As grounds for such action, Petitioner asserted that Respondent had not complied with this Court's Local Rule 56.1(a) by failing to file (in Petitioner's words) "a dispotive [sic] notice to all parties . . . within 10 days following close of discovery period[.]" (Id. at 1.) Even setting aside the inconsistency of demanding and decrying the same action, Petitioner's argument in this regard has no basis. In habeas cases (unlike routine civil cases), discovery does not occur as a matter of course. See, e.g., Stephens v. Branker, 570 F.3d 198, 213 (4th Cir. 2009). Because the Court has not authorized any discovery in this case, there was no discovery period as to which Local Rule 56.1(a) would apply. Simply put, Petitioner's instant Motion to Strike Respondants (sic) Reply Answer on Merits of Petition for Writ of Habeas Corpus provides no basis for the relief it requests.

Petitioner's "Brief in Support of Motion to Strike's [sic] Respondants [sic] Reply" does not provide contentions to support the striking of Respondent's Answer on the Merits and Motion for Summary Judgment, but instead appears to present arguments designed to rebut the position taken by Respondent in said filings about the merits (or lack thereof) of the claims in the Petition. (See Docket Entry 22.)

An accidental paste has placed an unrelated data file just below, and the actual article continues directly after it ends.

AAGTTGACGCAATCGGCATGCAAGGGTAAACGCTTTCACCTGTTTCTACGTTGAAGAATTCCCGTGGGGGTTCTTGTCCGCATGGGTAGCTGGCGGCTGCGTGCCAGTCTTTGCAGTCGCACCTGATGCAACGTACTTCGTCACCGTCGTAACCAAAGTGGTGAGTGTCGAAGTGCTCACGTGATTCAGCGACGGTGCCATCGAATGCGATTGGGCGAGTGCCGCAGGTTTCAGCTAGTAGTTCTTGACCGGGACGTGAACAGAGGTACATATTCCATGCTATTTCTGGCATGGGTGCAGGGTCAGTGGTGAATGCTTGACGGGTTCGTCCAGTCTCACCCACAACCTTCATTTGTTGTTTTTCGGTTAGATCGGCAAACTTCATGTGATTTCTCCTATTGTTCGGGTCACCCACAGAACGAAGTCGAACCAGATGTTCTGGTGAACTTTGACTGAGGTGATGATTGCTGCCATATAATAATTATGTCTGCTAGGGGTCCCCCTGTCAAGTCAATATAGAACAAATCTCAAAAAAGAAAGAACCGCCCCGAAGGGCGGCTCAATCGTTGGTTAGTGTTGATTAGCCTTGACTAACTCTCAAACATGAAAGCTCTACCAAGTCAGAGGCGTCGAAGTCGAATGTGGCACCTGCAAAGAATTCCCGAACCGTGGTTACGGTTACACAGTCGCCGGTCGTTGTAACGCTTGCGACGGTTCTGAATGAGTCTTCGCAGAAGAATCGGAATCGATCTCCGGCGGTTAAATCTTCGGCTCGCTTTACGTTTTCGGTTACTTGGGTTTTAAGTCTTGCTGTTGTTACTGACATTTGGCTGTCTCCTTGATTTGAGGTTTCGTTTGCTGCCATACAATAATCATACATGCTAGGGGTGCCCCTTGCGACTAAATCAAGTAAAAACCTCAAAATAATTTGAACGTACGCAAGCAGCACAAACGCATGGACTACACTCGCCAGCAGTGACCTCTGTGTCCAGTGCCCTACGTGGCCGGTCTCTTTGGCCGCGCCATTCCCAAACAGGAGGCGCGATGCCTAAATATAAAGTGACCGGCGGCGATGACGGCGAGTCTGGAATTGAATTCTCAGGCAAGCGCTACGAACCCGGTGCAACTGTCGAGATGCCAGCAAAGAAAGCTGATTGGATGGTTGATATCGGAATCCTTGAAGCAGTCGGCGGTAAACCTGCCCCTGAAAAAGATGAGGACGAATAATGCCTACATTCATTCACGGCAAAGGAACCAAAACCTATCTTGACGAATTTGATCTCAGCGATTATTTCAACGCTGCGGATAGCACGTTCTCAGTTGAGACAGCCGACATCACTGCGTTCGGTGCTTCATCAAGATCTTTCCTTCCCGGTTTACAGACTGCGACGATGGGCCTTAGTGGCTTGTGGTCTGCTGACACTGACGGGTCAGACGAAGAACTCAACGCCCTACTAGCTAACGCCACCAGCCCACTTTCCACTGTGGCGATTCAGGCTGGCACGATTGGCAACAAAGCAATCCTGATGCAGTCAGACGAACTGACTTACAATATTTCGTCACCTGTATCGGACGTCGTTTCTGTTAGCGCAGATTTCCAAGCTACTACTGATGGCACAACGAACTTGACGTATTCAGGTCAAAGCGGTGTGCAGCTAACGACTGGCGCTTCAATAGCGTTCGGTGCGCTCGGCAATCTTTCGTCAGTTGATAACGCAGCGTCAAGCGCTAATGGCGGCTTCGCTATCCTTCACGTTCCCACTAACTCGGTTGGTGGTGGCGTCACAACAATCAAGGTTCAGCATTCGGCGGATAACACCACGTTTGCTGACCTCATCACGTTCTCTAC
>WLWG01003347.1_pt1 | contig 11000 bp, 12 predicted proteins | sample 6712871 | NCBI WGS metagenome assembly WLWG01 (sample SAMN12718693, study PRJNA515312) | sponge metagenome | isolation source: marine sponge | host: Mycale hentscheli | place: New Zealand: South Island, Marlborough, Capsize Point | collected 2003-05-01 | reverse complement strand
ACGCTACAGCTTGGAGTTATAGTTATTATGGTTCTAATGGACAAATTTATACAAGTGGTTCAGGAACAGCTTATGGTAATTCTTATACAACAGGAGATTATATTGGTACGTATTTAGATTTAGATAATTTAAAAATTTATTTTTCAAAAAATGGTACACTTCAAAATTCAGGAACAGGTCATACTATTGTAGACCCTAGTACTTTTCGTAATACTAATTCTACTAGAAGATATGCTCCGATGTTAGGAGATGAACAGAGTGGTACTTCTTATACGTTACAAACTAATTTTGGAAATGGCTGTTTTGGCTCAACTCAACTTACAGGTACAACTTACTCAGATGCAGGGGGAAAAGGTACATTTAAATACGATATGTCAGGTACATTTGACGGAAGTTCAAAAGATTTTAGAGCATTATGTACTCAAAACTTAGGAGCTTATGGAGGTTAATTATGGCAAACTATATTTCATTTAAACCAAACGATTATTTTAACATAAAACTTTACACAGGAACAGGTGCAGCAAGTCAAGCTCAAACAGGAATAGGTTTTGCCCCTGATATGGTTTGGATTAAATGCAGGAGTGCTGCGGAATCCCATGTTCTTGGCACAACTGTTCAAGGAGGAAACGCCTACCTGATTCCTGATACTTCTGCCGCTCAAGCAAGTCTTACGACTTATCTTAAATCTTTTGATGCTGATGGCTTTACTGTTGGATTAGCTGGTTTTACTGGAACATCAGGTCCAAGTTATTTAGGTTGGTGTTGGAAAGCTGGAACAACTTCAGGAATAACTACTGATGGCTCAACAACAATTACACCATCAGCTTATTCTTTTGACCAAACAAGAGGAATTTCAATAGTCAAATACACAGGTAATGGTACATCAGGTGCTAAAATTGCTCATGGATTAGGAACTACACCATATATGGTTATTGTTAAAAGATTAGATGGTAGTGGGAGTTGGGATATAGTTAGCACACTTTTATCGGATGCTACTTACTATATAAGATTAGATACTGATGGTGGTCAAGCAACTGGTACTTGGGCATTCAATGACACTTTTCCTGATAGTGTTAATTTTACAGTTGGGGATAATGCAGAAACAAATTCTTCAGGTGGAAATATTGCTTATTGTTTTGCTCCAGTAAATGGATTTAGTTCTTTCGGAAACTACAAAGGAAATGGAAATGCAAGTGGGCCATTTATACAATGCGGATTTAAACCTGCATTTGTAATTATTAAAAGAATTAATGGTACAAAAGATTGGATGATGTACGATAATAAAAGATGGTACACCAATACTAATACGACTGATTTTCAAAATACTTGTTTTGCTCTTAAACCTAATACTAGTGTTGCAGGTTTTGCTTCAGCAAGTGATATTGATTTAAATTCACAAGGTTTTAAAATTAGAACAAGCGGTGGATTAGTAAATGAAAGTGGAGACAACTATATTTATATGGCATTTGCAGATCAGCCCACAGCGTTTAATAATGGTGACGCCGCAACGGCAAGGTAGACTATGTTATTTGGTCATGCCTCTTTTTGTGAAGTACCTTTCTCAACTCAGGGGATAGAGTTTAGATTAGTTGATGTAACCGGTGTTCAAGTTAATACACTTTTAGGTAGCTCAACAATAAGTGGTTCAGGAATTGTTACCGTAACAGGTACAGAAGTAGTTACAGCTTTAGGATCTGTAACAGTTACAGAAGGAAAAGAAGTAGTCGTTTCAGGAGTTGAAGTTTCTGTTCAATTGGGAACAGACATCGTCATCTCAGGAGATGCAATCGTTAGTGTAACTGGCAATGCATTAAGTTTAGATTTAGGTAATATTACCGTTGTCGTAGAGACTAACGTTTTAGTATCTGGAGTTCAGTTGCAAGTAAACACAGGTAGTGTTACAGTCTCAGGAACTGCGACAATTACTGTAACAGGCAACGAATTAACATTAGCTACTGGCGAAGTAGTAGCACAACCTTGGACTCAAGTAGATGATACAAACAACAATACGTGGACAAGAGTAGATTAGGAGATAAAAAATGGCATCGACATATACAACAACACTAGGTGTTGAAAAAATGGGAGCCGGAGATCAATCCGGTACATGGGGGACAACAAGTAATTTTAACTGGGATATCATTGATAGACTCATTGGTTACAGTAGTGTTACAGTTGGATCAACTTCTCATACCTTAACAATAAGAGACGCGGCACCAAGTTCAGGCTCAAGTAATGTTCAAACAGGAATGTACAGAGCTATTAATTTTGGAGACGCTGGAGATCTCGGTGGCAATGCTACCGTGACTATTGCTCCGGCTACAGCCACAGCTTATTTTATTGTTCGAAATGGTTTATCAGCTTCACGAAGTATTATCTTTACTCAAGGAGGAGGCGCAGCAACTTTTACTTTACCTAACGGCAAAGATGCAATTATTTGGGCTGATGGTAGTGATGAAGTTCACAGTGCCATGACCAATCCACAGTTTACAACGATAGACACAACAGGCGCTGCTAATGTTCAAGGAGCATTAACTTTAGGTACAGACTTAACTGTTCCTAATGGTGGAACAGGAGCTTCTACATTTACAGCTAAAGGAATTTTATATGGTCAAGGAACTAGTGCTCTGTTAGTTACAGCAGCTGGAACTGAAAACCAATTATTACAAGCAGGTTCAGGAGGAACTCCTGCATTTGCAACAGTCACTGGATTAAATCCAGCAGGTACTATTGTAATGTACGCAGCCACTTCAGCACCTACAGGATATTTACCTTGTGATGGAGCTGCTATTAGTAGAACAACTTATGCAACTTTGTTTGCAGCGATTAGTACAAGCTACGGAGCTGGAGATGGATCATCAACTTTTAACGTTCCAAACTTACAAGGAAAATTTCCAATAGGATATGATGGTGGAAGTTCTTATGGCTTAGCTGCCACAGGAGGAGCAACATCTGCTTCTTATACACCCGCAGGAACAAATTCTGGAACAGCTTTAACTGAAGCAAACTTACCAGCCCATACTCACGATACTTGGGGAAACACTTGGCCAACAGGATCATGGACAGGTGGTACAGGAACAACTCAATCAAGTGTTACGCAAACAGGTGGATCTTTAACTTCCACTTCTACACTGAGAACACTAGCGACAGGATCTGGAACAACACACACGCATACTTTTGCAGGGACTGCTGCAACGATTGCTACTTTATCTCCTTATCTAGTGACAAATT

The fact that this Court's Local Rules regarding civil procedure lack uniform applicability in the habeas context is unremarkable, given that such rules merely represent an extension of the Federal Rules of Civil Procedure, see Fed. R. Civ. P. 83(a), which do not apply uniformly to habeas cases, see Rule 12, Rules Governing Sect. 2254 Cases. In other words, "[t]he [C]ourt does not have to rigidly apply rules [of civil procedure] which would be inconsistent or inequitable in the overall framework of habeas corpus." Rule 12, Rules Governing Sect. 2254 Cases, Advisory Comm. Notes (1976 Adoption).
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IT IS THEREFORE ORDERED that Petitioner's Motion for Appointment of Counsel (Docket Entry 2), Motion for an Order (Injunctive) Compelling Respondant's (sic) Reply (Docket Entry 15), and Motion to Strike Respondants (sic) Reply Answer on Merits of Petition for Writ of Habeas Corpus (Docket Entry 21) are DENIED. The Court will treat Petitioner's "Brief in Support of Motion to Strike's [sic] Respondants [sic] Reply" (Docket Entry 22) as a Response to Petitioner's Motion for Summary Judgment (Docket Entry 18).

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L. Patrick Auld


United States Magistrate Judge